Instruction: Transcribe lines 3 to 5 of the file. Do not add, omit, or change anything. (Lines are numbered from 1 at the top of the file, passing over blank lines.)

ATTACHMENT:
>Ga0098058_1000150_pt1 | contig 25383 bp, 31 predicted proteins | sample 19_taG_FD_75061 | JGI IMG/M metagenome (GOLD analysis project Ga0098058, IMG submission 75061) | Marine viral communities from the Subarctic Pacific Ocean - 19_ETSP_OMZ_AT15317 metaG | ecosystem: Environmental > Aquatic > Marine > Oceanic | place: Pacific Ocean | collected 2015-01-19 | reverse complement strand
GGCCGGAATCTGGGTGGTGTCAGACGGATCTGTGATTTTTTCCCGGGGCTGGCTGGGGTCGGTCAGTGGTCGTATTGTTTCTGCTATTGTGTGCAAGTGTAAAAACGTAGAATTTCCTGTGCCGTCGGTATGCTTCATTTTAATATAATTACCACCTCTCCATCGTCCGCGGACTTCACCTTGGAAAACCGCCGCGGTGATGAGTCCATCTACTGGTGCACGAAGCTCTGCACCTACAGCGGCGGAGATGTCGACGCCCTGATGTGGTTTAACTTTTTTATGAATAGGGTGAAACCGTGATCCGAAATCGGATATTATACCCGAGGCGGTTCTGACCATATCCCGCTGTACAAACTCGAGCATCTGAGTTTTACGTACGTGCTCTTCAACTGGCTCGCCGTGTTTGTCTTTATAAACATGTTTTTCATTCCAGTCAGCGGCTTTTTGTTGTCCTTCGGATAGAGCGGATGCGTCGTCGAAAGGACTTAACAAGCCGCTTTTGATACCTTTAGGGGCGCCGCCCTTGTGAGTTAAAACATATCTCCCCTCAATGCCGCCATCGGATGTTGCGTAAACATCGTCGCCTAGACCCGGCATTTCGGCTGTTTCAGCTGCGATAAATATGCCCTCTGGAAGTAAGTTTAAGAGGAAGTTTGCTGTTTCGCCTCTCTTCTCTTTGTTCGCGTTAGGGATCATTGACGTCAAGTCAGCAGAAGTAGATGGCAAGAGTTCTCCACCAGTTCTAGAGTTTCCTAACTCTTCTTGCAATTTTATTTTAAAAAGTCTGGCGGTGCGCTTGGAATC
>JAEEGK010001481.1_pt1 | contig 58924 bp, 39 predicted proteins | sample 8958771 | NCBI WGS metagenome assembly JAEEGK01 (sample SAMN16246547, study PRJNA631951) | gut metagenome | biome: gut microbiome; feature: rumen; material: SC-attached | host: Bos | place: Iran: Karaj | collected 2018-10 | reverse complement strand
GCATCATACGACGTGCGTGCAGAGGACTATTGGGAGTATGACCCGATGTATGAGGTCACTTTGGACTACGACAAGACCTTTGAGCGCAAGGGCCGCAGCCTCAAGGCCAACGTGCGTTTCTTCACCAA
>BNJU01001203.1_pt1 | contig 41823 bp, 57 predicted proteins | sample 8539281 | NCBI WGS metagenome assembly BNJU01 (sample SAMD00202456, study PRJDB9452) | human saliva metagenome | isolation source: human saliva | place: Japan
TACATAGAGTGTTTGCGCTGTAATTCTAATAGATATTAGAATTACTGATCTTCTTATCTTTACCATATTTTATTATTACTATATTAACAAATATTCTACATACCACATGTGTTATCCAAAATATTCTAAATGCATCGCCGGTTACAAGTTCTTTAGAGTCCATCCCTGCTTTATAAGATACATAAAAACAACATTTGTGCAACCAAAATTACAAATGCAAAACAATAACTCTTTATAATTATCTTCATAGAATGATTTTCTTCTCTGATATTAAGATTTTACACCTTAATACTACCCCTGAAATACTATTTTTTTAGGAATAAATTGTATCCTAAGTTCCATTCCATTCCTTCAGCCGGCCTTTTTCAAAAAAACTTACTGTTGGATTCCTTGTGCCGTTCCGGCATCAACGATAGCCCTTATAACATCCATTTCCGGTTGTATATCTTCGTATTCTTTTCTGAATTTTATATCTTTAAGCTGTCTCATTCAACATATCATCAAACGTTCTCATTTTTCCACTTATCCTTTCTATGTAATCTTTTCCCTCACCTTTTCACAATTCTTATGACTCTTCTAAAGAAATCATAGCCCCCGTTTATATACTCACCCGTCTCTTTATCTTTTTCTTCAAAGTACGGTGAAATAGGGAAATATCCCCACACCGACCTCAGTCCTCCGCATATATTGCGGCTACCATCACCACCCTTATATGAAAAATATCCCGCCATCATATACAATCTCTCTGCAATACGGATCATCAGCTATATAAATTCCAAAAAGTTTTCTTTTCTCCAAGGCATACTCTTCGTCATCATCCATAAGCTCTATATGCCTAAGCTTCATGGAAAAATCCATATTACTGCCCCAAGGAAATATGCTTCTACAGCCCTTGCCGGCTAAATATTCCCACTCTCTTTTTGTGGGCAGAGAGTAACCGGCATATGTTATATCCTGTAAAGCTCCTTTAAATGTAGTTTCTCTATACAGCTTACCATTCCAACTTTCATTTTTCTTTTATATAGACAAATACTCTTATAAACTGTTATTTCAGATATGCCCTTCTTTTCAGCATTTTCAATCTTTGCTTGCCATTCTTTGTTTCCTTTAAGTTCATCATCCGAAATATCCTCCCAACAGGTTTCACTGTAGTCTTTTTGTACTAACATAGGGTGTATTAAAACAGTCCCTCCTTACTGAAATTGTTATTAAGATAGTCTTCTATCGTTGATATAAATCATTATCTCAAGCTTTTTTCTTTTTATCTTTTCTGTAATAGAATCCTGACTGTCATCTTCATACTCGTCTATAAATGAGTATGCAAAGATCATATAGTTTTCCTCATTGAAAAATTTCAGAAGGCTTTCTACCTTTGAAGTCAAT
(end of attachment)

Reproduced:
>JAEEGK010001481.1_pt1 | contig 58924 bp, 39 predicted proteins | sample 8958771 | NCBI WGS metagenome assembly JAEEGK01 (sample SAMN16246547, study PRJNA631951) | gut metagenome | biome: gut microbiome; feature: rumen; material: SC-attached | host: Bos | place: Iran: Karaj | collected 2018-10 | reverse complement strand
GCATCATACGACGTGCGTGCAGAGGACTATTGGGAGTATGACCCGATGTATGAGGTCACTTTGGACTACGACAAGACCTTTGAGCGCAAGGGCCGCAGCCTCAAGGCCAACGTGCGTTTCTTCACCAA
>BNJU01001203.1_pt1 | contig 41823 bp, 57 predicted proteins | sample 8539281 | NCBI WGS metagenome assembly BNJU01 (sample SAMD00202456, study PRJDB9452) | human saliva metagenome | isolation source: human saliva | place: Japan